If you are directed to evacuate, you will want to take your pets with you.  Plan now for what you will do and how you will protect them. Please keep in mind that pet owners are ultimately responsible for their pet’s needs at the public shelter.

Pet Guidelines:

  • Space for pets at public shelters is limited and is intended for individuals with pets living in areas ordered to evacuate.
  • Owners should bring identification since it may be necessary for pet and owner reunification.
  • Pet owners should bring a kennel or carrier, food for five days, bedding, bowls, toys, and any needed pet medications.
  • Livestock and reptiles will NOT be accepted at public pet shelters.
  • Aggressive animals or animals classified as dangerous or potentially dangerous may be sedated or need special handling to eliminate the threat to the public or responders.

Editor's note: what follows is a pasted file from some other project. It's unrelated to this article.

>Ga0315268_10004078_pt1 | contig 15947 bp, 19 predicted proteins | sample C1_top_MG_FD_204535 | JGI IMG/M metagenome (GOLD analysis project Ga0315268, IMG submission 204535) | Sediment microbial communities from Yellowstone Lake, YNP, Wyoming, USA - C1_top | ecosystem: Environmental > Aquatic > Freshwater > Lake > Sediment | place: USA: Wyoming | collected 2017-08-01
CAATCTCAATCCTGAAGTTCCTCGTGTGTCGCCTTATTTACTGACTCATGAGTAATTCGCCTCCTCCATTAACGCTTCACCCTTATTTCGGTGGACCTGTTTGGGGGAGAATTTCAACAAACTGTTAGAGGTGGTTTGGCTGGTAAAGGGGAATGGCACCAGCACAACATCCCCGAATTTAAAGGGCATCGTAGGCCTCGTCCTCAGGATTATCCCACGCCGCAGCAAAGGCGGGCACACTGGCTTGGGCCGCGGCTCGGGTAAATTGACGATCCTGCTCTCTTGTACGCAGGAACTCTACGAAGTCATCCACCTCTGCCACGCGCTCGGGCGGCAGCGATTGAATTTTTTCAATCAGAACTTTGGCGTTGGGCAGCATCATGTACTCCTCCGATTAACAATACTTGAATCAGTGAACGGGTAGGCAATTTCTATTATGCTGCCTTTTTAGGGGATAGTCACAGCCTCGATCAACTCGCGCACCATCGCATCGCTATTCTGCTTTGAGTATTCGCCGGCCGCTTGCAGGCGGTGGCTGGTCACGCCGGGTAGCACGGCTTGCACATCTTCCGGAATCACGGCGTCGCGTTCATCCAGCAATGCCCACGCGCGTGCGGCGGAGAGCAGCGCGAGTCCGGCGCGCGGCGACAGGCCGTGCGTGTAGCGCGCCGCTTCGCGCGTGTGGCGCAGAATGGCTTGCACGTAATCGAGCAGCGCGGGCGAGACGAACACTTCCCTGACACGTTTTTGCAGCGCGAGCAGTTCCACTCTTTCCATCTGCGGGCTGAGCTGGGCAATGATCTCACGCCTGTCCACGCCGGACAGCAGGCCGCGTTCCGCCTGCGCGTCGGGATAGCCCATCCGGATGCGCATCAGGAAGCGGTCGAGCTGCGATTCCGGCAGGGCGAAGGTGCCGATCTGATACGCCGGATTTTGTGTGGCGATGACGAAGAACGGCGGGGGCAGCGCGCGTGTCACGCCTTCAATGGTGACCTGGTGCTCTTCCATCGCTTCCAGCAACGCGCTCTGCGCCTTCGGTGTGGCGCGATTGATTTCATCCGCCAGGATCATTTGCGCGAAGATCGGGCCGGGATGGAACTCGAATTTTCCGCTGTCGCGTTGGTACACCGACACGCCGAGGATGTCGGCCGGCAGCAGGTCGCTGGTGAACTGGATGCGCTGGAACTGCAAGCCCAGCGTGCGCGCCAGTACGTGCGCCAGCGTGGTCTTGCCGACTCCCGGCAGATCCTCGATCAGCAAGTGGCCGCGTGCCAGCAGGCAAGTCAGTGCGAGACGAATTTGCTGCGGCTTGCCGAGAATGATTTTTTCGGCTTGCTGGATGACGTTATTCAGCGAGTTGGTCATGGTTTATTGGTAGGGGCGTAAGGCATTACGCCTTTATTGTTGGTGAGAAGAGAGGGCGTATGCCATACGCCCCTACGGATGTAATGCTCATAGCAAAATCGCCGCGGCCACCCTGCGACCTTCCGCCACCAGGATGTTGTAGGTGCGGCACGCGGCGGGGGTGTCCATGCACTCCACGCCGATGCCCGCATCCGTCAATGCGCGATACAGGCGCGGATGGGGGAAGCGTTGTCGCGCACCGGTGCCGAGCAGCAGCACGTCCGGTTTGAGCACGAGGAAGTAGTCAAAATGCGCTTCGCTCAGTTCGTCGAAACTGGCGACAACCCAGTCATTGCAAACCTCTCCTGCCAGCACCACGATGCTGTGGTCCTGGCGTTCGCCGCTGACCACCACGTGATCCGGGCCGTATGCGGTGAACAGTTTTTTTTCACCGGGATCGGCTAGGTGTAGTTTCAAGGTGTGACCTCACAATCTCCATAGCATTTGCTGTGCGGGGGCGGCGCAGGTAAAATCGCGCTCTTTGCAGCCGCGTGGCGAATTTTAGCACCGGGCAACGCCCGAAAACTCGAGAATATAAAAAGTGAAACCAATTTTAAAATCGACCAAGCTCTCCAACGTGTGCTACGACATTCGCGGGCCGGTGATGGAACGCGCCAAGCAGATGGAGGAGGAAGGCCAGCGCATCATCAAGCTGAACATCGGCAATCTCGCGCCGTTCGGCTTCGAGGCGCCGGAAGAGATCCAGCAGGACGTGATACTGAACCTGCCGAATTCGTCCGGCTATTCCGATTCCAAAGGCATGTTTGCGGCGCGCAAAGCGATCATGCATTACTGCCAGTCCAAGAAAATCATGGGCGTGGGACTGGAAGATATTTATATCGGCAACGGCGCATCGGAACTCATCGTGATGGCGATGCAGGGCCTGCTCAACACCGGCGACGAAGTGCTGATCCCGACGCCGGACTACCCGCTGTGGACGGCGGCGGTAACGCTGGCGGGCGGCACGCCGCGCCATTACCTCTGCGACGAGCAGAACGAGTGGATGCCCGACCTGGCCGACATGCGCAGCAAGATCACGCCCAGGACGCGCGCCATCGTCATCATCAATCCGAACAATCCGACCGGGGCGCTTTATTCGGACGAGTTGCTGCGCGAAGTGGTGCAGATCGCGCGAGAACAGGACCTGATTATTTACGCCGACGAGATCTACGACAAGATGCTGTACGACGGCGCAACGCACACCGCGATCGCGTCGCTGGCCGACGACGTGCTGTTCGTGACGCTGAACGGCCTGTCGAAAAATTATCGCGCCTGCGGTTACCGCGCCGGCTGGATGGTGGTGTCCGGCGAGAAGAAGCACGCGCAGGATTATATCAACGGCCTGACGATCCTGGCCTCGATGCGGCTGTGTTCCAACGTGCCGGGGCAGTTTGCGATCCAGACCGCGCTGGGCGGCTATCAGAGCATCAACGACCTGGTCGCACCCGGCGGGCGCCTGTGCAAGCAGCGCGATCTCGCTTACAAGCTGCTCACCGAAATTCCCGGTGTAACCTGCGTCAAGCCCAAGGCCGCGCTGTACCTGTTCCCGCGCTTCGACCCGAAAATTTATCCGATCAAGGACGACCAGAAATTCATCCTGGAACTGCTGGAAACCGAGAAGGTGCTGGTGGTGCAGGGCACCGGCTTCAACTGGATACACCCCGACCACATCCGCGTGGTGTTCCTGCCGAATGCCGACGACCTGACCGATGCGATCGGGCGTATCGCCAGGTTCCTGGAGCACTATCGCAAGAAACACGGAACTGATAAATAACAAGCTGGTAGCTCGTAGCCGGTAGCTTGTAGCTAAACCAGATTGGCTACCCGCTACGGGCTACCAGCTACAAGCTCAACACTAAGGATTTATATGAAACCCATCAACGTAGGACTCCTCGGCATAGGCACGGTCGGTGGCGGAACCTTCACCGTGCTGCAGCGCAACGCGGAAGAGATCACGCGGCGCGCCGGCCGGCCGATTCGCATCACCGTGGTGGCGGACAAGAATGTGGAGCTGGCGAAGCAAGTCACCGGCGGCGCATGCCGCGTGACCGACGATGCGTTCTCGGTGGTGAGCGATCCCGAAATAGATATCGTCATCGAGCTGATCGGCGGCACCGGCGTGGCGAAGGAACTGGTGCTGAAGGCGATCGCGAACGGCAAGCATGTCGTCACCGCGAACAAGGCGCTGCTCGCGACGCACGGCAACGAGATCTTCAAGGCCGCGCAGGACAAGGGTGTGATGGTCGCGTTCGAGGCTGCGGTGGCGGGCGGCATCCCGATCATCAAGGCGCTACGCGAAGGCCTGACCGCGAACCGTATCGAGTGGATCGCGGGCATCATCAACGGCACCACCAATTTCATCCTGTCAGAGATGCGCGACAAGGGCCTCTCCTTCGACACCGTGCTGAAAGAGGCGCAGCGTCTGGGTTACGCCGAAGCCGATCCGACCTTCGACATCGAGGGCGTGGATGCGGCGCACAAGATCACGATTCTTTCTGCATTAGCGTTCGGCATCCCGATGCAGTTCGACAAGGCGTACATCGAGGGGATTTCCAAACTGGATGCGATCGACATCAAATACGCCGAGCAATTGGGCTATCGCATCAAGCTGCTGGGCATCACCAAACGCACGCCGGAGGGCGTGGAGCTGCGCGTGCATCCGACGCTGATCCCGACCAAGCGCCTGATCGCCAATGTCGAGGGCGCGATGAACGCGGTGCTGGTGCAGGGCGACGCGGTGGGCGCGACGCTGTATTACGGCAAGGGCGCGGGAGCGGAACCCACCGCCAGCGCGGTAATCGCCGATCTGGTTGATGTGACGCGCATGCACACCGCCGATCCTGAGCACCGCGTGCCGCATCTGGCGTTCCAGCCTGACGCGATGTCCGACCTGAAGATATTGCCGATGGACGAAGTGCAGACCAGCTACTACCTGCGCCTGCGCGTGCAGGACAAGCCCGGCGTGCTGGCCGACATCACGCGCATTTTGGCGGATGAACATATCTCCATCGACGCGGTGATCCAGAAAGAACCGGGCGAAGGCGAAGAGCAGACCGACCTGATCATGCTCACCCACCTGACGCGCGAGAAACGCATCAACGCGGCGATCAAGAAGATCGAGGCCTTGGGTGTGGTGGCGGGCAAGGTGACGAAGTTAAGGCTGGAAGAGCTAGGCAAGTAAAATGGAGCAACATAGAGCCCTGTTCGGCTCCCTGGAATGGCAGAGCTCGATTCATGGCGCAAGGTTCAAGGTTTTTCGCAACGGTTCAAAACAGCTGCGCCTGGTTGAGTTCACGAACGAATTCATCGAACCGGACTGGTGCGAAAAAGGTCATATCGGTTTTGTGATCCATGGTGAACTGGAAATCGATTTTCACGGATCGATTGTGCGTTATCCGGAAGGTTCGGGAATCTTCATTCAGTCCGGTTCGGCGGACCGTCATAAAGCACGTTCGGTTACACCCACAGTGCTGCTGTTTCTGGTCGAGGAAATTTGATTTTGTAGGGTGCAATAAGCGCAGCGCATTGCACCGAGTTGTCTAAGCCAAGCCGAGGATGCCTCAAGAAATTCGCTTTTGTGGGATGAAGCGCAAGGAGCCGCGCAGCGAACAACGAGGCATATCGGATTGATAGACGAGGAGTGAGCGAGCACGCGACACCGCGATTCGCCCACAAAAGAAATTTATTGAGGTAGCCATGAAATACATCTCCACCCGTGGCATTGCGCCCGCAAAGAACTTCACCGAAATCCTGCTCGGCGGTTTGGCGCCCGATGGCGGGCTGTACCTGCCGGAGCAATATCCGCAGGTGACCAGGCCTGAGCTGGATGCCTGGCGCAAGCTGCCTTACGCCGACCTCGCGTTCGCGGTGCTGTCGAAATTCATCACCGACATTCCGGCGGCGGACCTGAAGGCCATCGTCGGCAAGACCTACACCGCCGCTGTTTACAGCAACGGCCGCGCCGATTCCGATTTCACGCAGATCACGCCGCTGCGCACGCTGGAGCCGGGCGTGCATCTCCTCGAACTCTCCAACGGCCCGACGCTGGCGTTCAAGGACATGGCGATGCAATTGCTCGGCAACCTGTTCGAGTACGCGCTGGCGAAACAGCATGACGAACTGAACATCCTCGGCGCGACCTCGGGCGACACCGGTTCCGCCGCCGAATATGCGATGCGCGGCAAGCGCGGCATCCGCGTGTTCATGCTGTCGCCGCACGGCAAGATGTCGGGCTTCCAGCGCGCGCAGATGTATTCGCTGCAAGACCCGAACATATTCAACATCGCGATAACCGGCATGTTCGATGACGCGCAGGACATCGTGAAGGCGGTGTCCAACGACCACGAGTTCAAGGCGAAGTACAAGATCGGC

• All dogs and cats should have a current rabies vaccination, dog license, or microchip, and be current on flea and tick preventive measures.
  • The opening and closing of the pet portion of the shelter will coincide with the opening and closing of the general population shelter.
  • The shelter will not be liable for lost items, injury, and contraction of contagious diseases or parasites from other animals.
  • Pet owners will not be permitted to leave the shelters without their pets.
  • Only service and ESP animals will be permitted to accompany their owners in the general population shelter areas. Other animals may be housed in a separate area of the shelter.

Information for Farmers

If you have livestock:

  • Place the animals in an enclosed shelter if possible. Provide for adequate ventilation to prevent overheating and suffocation.